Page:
The Institute is NELA’s proud partner in efforts to ensure that all workers—especially those more vulnerable to illegal employment practices—have access to high quality legal representation when they need it. On March 7 in Chicago, The Institute will present United We Stand: Effectively Representing Immigrants In Employment Cases, an entire day dedicated to a close examination of the legal issues faced by immigrants in the American workplace. Through The Employee Rights Advocacy Scholarship Program, The Institute increases access to all of NELA’s continuing education programs to public interest, legal services, and private practitioners who could not otherwise afford to attend these trainings uniquely designed for lawyers who represent workers. Since 2008, The Institute has awarded over $90,000 in scholarships to 110 employee rights advocates from around the country.
The Institute also is NELA’s indispensable partner in moving our shared vision forward and taking action to defend workers’ rights when they are under attack. For example, we responded quickly to the Supreme Court’s 2011 decision in Wal-Mart Stores, Inc. v. Dukes, by providing technical assistance to plaintiffs’ employment lawyers so that they could continue to challenge discrimination and other workplace violations in class and collective actions successfully. Working with NELA’s Federal Rules Task Force since 2010, The Institute played a role in the U.S. Judicial Conference’s Advisory Committee on Civil Rules (Advisory Committee) November 2011 adoption of the Initial Discovery Protocols for Employment Cases Alleging Adverse Actions (Protocols). The Protocols are intended to afford workers better access to information they need to pursue their claims in federal court. Currently, The Institute and NELA are advocating for the rejection of the Advisory Committee’s recently proposed limits on civil discovery, which if enacted would harm plaintiffs in employment and civil rights litigation.
What makes it possible for The Institute to pursue our ambitious agenda is The Paul H. Tobias Attorney Fellowship Program, which both honors our roots in NELA and provides a foundation for our future. Named for Paul H. Tobias, NELA’s Founder and first Executive Director, for his pioneering and tireless contributions to the field of plaintiffs’ employment law, The Fellowship cultivates the next generation of employee rights advocates. At the end of 2012, we bid a fond farewell to our first PHT Fellow, Matthew C. Koski, who made remarkable contributions to our work during his time at The Institute. Our 2013-2015 PHT Fellow Carmen Comsti is off to a great start, having already taken on a full portfolio of projects to advance equality and justice in the American workplace. Among other things, Carmen’s is working on the development of a Pro Bono Project, a joint activity of The Institute and NELA, to encourage NELA members and NELA Affiliates to provide pro bono legal services to workers who are unable to afford a lawyer. She also is organizing The Institute’s second symposium, slated for the spring of 2014, with the University of California Berkeley School of Law on forced arbitration of employment disputes.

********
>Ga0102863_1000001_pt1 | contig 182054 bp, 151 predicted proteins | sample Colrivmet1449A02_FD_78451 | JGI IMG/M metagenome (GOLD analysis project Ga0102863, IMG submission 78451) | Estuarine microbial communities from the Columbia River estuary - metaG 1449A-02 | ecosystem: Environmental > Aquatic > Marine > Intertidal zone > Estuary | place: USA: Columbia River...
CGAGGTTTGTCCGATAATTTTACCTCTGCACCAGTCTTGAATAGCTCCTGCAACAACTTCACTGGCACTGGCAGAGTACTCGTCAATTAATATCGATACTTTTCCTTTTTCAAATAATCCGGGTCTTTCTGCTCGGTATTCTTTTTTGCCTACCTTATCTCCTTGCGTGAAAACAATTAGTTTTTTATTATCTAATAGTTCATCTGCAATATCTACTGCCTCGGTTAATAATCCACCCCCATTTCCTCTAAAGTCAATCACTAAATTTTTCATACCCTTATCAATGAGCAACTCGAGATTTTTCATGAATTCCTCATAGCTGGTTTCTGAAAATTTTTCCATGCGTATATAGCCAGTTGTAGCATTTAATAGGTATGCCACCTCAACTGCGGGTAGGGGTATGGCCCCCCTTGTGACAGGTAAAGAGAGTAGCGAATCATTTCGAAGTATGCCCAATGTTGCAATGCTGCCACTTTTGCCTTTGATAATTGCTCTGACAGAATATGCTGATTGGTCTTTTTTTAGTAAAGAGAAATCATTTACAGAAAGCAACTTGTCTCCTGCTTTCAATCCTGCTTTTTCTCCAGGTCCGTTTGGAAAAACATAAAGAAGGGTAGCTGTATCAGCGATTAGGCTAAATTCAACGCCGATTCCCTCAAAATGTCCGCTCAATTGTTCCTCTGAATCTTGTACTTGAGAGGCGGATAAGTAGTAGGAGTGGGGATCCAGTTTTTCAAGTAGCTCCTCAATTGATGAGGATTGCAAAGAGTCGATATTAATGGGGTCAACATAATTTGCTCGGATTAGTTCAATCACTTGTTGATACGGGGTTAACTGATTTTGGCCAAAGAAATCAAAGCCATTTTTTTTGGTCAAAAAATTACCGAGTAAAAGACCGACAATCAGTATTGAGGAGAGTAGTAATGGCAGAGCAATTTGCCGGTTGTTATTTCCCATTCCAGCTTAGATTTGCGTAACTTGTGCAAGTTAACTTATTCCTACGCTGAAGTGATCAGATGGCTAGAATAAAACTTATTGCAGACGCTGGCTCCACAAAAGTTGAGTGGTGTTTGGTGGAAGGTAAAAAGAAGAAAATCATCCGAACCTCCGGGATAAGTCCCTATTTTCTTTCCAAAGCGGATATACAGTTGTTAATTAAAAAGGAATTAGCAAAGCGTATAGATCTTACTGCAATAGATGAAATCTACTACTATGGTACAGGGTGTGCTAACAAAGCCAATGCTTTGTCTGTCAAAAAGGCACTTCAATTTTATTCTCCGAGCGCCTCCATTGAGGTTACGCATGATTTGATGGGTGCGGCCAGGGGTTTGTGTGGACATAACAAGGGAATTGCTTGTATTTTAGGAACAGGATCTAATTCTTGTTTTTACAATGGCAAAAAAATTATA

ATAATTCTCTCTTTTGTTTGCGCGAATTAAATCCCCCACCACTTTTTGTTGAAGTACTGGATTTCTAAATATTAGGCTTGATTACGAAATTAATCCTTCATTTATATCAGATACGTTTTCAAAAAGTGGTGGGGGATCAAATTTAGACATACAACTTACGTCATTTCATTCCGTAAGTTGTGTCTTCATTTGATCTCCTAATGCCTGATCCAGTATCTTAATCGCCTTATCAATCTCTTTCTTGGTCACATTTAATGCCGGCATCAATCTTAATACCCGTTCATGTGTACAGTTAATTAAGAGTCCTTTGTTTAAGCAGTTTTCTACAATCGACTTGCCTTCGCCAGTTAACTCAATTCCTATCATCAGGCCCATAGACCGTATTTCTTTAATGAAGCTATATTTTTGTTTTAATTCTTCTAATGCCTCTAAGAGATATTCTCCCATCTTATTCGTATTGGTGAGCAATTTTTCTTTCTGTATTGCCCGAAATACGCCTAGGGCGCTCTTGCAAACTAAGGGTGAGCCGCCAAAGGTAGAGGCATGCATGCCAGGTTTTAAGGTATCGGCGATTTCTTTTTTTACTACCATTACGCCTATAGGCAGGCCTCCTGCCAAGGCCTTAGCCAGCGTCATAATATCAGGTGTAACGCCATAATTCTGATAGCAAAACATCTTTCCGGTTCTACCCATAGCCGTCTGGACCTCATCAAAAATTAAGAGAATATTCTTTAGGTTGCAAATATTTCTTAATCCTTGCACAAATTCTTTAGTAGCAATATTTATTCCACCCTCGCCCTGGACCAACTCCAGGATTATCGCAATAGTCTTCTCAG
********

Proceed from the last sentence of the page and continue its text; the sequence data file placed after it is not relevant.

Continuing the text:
The Institute is fueled by the tremendous generosity of NELA members, NELA Affiliates, foundations, and other donors. As The Institute celebrates five years of advancing equality and justice in the American workplace, we acknowledge the valuable contributions of time, financial resources, and expertise that NELA members provide to The Institute. We hope you will be able to attend one or more of the anniversary events we will be holding throughout the year. We have a great deal to be proud of and much to look forward to as we work together to transform the landscape for employees. Thank you for being our visionaries of employee rights. Here’s to the next five years and beyond!